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El Paso County Sheriff's tax referred to November ballot

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The Rural Enforcement Outreach Unit is one of the departments funded with 1A. - EL PASO COUNTY SHERIFF'S OFFICE
  • El Paso County Sheriff's Office
  • The Rural Enforcement Outreach Unit is one of the departments funded with 1A.

Voters will decide Nov. 6 whether to extend the El Paso County Sheriff's Office's .23 percent sales tax to fund law enforcement and public safety. The tax was originally approved by voters in 2012 and became effective in 2013. It expires at the end of 2020.

The extension — like its predecessor — will be called 1A on the ballot, and asks for another eight years for the tax, meaning if approved it would expire at the end of 2028.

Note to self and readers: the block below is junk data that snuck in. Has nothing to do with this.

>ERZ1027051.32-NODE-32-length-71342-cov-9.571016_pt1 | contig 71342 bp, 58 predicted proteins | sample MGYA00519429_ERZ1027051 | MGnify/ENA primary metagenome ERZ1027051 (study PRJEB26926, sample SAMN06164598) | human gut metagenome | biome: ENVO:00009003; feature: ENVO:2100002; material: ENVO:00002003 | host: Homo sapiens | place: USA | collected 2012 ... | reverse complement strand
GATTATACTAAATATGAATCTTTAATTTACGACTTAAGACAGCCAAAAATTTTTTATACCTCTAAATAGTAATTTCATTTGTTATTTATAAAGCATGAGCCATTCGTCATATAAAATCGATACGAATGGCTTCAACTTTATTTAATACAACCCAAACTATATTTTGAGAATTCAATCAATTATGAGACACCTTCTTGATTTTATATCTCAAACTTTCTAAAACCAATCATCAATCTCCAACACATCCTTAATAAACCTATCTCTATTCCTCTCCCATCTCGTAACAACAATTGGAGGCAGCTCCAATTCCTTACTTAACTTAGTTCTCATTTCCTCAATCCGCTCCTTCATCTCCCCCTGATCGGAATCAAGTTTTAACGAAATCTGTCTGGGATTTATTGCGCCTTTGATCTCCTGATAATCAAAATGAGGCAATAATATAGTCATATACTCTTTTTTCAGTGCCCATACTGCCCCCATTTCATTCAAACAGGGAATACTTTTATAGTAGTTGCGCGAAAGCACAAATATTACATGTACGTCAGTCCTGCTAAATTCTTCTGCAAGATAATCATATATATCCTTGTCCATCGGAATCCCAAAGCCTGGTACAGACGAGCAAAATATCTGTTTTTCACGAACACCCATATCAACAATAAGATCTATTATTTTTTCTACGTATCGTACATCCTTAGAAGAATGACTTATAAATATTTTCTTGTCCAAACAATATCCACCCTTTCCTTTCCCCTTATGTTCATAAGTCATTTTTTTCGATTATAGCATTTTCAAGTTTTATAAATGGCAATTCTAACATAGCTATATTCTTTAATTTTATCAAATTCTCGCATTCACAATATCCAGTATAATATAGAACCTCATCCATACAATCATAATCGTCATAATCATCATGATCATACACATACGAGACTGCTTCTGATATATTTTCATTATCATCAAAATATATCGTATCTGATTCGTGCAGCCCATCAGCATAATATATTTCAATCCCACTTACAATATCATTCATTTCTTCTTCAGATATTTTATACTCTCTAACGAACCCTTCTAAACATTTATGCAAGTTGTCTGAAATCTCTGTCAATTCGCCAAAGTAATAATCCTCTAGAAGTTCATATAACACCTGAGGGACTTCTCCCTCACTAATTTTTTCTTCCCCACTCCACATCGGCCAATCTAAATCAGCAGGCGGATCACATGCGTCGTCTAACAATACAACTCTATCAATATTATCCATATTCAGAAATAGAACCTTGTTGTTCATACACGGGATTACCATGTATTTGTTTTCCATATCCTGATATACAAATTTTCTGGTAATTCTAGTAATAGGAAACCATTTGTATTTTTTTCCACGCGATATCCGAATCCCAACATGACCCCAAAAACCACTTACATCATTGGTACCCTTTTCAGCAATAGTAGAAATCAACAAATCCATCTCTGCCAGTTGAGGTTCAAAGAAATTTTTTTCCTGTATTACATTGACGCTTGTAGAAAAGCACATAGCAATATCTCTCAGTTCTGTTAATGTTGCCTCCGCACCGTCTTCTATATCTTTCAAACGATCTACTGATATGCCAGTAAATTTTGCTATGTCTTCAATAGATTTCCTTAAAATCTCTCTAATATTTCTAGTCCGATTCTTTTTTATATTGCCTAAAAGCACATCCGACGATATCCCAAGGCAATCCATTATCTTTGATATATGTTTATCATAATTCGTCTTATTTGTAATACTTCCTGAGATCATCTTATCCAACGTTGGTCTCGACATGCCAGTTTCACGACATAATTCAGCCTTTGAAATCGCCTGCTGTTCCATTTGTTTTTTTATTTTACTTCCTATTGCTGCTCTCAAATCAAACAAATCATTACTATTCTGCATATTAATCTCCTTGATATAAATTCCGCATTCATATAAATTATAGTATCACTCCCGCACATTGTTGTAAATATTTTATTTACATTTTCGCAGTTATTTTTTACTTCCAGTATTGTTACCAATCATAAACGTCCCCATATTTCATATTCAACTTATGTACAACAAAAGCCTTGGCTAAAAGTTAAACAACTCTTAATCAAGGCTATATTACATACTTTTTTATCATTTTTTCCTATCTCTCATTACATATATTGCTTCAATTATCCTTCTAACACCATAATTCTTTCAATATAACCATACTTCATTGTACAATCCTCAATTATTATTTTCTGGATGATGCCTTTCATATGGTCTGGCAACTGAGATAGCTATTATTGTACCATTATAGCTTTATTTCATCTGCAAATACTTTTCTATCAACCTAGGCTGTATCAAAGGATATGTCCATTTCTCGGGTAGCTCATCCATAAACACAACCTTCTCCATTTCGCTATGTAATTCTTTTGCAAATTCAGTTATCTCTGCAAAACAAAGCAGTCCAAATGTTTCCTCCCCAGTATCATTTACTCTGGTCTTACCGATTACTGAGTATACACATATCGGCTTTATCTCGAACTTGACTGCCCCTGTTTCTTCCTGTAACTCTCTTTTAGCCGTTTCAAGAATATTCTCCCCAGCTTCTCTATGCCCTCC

The tax now generates more than $22 million a year, though the 2012 measure estimated revenues at $17 million annually. The county said in a release the money will fund added patrol and detention deputies, investigators and support staff, as well as more wildland firefighting apparatus and emergency facilities and equipment.

The tax has raised more than $100 million since it began, and neither former Sheriff Terry Maketa nor Sheriff Bill Elder has spent it all. Still, Elder is looking for ways to save money, among them reducing training for jail deputies, and finding ways to stem turnover, which has clocked in at 32 percent since Elder became sheriff on Dec. 31, 2014.

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